One drastically changes what you eat (the keto diet includes eating mostly healthy fats, with fewer proteins and carbs), while the other changes when you eat (intermittent fasting typically cuts you off from eating for 16 hours each day, but lets you eat whatever you want for the other eight).
They do have a common link, though: ketosis. That state—when your body starts burning fat for energy instead of carbs—can be achieved two ways, says Kristen Mancinelli, author of The Ketogenic Diet: by fasting or by following a ketogenic diet.
It makes sense, then, that the two get tangled up from time to time—but will doing them together help you burn even more fat…or is it even more restrictive than keto alone?
Why would you do intermittent fasting on the keto diet?
Basically, intermittent fasting might add to keto’s fat-burning effects, says Kelly Roehl, an advanced level dietitian at Rush University Medical Center.
In fact, Roehl adds some people (including herself) use intermittent fasting to jumpstart ketosis. Intermittent fasting may drive blood-sugar levels down, which can promote or enhance ketosis when someone’s no longer in it—from, say, deviating from the diet, she says.
Keep in mind, though, as hard as it is to maintain the keto diet, it’s even harder to maintain intermittent fasting on the keto diet. Unless practicing both works for your lifestyle and is something you can stick to, it’s not going to be sustainable.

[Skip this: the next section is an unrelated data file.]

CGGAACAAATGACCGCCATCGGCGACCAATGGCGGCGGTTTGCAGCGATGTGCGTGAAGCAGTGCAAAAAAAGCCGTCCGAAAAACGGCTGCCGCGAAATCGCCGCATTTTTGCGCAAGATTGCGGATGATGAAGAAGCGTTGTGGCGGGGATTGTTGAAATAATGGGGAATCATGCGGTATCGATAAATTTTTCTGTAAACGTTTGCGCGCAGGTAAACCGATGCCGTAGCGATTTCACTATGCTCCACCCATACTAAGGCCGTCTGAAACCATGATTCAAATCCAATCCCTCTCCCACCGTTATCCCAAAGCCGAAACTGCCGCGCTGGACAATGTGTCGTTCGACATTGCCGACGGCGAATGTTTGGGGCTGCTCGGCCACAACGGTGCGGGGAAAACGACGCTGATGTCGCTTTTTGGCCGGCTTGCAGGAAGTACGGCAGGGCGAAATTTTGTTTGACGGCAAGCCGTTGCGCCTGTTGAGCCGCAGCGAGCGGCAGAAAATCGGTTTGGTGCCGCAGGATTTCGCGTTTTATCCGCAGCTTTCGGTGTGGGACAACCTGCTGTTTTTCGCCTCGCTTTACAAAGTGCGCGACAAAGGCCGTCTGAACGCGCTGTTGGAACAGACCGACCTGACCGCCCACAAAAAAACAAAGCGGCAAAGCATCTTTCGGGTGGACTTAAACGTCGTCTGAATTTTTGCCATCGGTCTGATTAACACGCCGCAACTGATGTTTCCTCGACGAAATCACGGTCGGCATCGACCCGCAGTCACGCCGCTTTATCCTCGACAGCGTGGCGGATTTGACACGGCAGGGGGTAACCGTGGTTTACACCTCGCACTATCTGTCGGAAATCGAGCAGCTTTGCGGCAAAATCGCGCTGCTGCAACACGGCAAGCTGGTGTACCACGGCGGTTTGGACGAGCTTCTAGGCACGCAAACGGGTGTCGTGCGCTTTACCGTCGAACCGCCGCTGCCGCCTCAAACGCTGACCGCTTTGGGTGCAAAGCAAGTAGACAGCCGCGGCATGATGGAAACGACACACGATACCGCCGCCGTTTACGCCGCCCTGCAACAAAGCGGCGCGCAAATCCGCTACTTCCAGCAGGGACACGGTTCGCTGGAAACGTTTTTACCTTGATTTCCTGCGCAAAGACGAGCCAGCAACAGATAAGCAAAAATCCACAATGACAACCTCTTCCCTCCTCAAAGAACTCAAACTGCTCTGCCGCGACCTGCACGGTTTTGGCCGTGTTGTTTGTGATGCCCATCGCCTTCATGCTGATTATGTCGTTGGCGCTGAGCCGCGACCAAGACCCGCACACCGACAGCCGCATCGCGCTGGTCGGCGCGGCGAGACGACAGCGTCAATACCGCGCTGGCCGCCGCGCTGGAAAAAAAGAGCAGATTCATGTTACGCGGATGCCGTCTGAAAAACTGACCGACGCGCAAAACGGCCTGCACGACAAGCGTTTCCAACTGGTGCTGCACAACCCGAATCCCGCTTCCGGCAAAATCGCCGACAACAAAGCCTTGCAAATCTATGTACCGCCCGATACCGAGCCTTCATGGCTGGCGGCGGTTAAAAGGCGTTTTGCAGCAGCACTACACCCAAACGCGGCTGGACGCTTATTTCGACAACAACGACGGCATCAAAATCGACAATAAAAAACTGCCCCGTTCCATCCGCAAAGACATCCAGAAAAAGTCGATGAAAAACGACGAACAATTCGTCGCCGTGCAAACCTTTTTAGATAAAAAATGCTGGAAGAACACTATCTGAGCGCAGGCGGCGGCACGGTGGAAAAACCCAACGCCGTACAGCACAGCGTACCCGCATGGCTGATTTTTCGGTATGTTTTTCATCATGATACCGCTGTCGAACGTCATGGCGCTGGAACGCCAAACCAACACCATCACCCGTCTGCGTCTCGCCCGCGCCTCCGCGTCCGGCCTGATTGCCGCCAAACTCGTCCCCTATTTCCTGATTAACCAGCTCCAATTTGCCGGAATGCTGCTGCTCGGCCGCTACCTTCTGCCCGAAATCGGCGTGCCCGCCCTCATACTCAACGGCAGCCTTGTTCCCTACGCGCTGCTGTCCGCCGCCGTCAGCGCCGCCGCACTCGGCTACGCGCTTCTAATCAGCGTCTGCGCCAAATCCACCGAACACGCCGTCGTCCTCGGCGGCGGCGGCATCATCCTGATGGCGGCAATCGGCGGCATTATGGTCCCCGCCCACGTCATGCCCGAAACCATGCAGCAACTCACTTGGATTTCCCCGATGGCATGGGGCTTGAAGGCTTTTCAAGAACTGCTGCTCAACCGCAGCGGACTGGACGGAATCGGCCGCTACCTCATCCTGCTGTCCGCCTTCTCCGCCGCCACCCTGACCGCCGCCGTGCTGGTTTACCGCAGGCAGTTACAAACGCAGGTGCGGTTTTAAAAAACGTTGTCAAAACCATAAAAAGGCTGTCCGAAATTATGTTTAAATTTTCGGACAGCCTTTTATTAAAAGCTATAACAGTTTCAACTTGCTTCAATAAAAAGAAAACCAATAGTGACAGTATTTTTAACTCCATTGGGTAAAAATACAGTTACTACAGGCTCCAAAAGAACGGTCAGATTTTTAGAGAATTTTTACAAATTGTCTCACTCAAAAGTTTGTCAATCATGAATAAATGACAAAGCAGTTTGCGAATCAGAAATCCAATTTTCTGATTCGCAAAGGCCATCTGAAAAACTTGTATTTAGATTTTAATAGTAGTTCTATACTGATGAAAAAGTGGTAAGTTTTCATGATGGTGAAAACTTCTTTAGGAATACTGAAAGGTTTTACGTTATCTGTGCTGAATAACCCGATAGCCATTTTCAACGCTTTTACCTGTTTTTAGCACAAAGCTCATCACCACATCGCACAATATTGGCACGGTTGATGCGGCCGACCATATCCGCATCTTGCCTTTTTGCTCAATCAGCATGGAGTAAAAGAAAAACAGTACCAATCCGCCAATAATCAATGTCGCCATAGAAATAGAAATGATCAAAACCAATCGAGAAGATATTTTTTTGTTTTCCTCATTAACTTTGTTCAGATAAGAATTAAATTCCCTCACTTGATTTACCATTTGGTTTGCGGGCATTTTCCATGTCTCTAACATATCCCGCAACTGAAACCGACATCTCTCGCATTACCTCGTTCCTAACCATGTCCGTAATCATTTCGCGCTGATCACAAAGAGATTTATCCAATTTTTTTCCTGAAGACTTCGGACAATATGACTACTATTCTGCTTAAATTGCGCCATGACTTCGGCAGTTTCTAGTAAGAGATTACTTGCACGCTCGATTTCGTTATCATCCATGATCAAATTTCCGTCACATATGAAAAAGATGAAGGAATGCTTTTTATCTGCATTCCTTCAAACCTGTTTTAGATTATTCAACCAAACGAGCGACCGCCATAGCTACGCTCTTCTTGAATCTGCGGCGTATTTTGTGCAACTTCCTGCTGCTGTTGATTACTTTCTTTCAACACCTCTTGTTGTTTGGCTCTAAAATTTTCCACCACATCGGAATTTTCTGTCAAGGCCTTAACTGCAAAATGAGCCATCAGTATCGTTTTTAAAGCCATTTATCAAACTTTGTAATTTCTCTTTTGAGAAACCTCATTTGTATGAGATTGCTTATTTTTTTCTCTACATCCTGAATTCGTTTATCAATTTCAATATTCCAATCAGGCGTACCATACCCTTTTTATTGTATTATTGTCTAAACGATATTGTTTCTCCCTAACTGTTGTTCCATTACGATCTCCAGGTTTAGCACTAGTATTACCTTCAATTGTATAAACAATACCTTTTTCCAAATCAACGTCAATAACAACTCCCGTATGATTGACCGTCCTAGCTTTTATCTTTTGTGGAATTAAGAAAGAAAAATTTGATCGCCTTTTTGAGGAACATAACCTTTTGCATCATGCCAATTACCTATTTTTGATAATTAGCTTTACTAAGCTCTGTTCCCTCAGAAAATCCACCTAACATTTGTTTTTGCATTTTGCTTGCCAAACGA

Well, should you do intermittent fasting on the keto diet?
It’s not necessary to do intermittent fasting on the keto diet, but it’s not impossible to do, either (especially because you’re not restricting kilojoules during the window when you do eat).
You likely ‘intermittently fast’ more often than you think, too, notes Roehl. Ever had a day where you at dinner before 8 p.m. but didn’t eat or drink anything with kilojoules until noon the next day? Then you’ve intermittently fasted.
It’s worth noting, however, that if you have diabetes and use insulin, or are following a keto diet for medical reasons like epilepsy, you definitely shouldn’t practice intermittent fasting (or even do keto, for that matter) without talking to a nutritionist who specialises in the diet first, says Roehl.
What else do I need to know before trying intermittent fasting on the keto diet?
Make sure you’re paying special attention to those keto ratios (as a reminder, they’re: 60-75% of your kilojoules from fat, 15-30% of your kilojoules from protein, and 5-10% of your kilojoules from carbs).
After that, make sure you’re eating more nutritionally-dense foods (a.k.a., stuff that hasn’t been too processed), says Roehl. “Keto diets are sometimes portrayed as bacon and cheese, but these foods are quite low in certain nutrients that we absolutely know promote health,” she says.
The bottom line: Doing intermittent fasting on the keto diet can speed up fat burn and weight loss—but as always, the healthiest, most sustainable diet is one you can actually stick to, and intermittent fasting on the keto diet can be tough to maintain for an extended period of time.
This article was originally published on www.womenshealthmag.com